Mobs attacked the Muslim man at his carpentry workshop despite nationwide curfew
Mobs slashed to death a Sri Lankan Muslim man despite a nationwide curfew imposed on Monday night after anti-Muslim riots spread to three districts north of the capital in a violent backlash against Easter suicide bombings.
The 45-year-old man died shortly after admission to a hospital in Puttalam district during the rioting, which began on Sunday in the area, a police official told AFP.
“Mobs had attacked him with sharp weapons at his carpentry workshop,” the official said. “This is the first death from the riots.”
Prime Minister Ranil Wickremesinghe said the curfew was declared to prevent unidentified groups destabilizing the country by orchestrating communal violence. “At several places in the North-Western Province these groups created trouble, damaged property,” Wickremesinghe said in a televised address to the nation. “Police and security forces have contained the situation, but these [unidentified] groups are still trying to create trouble.”
Wickremesinghe said the unrest would hinder investigations into the April 21 attacks that targeted three Christian churches and three luxury hotels, killing 258 people and wounding nearly 500. In a separate TV address, Police Chief Chandana Wickramaratne warned police will take stern action against rioters, and constables have been issued orders to use maximum force.
Residents in the North-Western Province were ordered to stay indoors after Christian-led mobs torched dozens of Muslim-owned shops, vehicles and mosques on Sunday and Monday.
The attacks came during the Muslim holy fasting month of Ramzan.
Later the curfew was extended to cover the entire country of 21 million people.
Police said there were sporadic incidents of mobs throwing stones and torching shops, motorcycles and cars owned by Muslims. In the town of Hettipola, at least three shops were torched.
In the town of Minuwangoda, just north of Colombo, a Muslim-owned hotel and a mosque were attacked by stone-hurling mobs armed with sticks. “Several shops have been attacked,” a senior police officer told AFP. “When mobs tried to attack mosques, we fired in the air and used tear gas to disperse them.”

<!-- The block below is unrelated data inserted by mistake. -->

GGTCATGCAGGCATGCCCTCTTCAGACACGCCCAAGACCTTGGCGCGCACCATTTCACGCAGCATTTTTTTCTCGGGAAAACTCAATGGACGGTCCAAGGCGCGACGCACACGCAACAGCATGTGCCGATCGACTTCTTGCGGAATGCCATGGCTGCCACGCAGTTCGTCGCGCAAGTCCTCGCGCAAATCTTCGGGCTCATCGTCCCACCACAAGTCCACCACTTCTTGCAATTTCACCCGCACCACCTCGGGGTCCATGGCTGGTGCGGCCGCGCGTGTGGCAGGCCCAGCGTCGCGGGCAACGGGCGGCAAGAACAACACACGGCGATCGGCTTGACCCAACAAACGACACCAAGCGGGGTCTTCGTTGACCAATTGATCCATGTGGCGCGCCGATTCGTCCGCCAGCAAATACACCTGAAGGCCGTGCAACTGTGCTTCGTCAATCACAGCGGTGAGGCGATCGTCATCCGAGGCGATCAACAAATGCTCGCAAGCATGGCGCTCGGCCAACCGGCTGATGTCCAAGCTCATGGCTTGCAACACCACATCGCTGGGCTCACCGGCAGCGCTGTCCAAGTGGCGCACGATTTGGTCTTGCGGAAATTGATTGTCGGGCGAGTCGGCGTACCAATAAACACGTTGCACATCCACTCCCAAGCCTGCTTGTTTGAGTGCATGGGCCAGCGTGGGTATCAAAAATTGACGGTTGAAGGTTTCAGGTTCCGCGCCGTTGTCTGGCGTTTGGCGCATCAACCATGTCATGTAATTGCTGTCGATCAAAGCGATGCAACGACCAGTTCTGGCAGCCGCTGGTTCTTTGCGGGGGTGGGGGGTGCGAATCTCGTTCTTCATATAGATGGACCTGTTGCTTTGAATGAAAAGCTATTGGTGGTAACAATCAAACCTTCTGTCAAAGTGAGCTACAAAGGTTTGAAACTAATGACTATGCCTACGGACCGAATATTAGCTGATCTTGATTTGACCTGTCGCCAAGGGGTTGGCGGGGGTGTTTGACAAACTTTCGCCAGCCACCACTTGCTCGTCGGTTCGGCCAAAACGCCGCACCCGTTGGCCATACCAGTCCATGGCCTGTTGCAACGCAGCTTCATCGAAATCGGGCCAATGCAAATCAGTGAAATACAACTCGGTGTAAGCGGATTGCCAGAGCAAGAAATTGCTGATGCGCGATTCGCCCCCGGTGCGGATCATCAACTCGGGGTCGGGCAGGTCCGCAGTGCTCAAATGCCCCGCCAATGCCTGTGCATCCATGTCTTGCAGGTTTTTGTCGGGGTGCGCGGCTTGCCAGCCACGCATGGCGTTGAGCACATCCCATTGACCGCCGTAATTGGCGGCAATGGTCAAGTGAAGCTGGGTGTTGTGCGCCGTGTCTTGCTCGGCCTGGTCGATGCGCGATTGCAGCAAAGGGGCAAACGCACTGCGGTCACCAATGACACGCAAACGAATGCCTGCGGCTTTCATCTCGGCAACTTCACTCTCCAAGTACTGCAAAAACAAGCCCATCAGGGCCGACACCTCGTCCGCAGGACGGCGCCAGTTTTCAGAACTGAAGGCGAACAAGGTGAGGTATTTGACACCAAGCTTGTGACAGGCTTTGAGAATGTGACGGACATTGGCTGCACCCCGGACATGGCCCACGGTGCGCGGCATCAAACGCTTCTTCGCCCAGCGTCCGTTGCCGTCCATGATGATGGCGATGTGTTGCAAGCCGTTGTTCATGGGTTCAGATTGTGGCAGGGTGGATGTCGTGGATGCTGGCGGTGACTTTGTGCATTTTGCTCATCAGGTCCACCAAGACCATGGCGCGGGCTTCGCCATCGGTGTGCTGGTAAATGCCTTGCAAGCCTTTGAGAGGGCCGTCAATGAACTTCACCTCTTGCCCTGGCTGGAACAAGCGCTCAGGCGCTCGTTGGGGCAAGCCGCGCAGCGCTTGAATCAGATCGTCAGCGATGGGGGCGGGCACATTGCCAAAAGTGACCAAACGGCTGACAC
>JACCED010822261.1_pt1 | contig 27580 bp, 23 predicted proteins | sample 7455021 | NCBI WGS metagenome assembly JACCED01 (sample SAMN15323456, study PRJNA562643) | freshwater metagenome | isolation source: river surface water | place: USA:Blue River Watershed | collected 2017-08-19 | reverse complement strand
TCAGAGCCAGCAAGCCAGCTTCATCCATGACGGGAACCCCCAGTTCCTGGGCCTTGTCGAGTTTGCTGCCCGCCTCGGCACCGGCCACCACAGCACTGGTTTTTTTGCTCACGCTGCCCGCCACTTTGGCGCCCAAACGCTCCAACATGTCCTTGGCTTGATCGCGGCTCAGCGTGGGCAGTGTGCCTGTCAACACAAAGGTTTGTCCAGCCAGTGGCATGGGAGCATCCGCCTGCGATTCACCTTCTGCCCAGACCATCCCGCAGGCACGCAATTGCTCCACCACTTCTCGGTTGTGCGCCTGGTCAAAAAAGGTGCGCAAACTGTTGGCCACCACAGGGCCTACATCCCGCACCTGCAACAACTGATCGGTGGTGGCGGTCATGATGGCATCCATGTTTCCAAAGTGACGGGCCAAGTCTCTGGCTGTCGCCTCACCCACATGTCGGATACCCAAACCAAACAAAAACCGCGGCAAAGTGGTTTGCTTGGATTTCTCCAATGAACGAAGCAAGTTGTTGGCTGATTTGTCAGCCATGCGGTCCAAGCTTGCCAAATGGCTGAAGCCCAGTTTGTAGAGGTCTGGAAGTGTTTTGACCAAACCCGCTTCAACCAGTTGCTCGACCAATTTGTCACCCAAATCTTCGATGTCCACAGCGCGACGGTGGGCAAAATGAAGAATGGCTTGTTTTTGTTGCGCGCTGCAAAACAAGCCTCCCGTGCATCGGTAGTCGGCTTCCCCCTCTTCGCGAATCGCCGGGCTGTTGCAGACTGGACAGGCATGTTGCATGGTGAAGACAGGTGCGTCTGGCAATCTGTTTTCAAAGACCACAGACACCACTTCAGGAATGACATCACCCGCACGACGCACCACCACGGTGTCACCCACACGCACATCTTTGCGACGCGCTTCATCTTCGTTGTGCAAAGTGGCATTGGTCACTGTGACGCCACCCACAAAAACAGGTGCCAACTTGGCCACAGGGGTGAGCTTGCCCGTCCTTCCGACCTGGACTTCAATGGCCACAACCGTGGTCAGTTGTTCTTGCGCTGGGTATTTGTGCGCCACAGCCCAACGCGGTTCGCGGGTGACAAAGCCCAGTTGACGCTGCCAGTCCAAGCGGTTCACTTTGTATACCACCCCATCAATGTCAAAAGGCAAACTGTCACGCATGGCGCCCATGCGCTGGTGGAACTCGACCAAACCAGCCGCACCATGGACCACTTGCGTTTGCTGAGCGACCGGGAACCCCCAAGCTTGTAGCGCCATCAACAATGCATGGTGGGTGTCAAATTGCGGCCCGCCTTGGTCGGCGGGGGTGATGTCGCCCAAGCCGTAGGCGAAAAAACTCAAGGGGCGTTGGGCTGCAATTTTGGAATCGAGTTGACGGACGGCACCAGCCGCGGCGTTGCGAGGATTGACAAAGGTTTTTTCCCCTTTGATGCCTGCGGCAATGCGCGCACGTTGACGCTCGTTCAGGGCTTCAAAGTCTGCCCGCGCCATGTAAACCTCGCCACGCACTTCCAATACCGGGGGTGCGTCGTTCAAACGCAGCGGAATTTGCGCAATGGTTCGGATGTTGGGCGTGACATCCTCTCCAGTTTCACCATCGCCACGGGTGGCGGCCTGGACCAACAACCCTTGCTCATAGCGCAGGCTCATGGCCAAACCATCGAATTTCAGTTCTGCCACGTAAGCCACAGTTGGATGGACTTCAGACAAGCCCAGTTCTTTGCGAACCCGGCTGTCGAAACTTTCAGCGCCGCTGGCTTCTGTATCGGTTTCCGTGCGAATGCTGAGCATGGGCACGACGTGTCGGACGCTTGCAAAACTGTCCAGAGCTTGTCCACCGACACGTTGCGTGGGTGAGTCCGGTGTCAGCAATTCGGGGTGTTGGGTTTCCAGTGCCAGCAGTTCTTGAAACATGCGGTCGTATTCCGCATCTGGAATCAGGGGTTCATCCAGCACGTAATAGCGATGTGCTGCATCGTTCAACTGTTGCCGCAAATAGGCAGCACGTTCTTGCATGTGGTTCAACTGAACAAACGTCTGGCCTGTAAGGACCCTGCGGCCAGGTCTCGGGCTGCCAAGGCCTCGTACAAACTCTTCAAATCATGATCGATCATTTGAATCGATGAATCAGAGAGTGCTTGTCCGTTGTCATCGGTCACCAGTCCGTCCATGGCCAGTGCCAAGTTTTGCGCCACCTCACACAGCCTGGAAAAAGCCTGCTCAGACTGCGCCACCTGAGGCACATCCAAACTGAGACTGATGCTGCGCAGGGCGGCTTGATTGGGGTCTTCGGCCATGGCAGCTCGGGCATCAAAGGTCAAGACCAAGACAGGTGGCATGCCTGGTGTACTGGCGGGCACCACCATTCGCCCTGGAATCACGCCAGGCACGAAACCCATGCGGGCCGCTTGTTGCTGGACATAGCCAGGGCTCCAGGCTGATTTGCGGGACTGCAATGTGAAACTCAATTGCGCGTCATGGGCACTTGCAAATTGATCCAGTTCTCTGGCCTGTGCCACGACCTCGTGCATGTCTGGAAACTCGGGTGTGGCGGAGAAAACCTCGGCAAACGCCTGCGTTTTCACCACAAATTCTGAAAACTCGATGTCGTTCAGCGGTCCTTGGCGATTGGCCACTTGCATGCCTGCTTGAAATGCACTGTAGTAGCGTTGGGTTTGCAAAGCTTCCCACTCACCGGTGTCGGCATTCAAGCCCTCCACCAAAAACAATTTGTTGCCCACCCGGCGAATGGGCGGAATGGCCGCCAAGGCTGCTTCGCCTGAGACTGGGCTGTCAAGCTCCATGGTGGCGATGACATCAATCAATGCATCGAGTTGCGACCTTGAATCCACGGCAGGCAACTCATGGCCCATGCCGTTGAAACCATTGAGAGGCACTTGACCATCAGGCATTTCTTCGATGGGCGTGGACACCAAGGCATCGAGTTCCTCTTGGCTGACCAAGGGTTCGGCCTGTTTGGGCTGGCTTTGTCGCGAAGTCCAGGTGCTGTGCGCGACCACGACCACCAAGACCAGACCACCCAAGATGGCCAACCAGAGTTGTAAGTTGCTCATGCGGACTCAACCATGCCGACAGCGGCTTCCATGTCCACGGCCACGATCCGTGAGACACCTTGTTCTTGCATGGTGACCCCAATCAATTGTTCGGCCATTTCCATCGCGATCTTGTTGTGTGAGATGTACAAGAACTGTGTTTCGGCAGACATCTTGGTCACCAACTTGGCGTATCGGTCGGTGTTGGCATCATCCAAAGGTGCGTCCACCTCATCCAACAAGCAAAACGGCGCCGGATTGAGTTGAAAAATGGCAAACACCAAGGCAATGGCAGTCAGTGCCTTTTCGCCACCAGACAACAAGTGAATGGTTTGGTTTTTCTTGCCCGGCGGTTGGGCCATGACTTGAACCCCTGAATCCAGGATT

The officer added that “there are people trying to make political capital out of this situation.”
Earlier on Monday, authorities banned Facebook, WhatsApp and other social media platforms. Platforms were similarly blocked after the Easter attacks.
The prime minister urged the public not to believe rumors and warned that civil unrest will stretch the already thinly deployed security forces. “I appeal to all citizens to remain calm and not be swayed by false information,” Wickremesinghe said on Twitter, which was not targeted in the social media blockade.
A state of emergency has been in place since the bombings—which the Islamic State group claims to have helped—and security forces have been given sweeping powers to detain suspects.
The latest wave of unrest started when a mob targeted Muslim-owned shops in the town of Chilaw, 80 kilometers north of Colombo on Sunday in anger at a Facebook post by a shopkeeper. “Don’t laugh more, 1 day u will cry,” he wrote, which local Christians took to be a warning of an impending attack.
The group smashed the man’s shop and vandalized a nearby mosque prompting security forces to fire in the air to disperse the crowd, but the violence spread.
There had already been clashes last week between Christians and Muslims in Negombo, the town north of Colombo that was targeted by the suicide attackers.
The main body of Islamic clerics, the All Ceylon Jamiyyathul Ulama (ACJU), said there was increased suspicion of Muslims after the Easter Sunday killings. “We call upon the members of the Muslim communities to be more patient and guard your actions and avoid unnecessary postings or hosting on social media,” the ACJU said.
Internet service providers said they have been instructed by the telecommunications regulator to block access to Facebook, WhatsApp, YouTube and Instagram.
The latest unrest came as Catholic churches resumed public Sunday masses for the first time since the bombings. Dozens of people have been detained since the Easter attacks, and with security heightened students are only allowed into schools after checks for explosives. But attendance has been extremely low, according to education authorities.
Muslims make up around 10 percent of Buddhist-majority Sri Lanka’s population and Christians about 7.6 percent.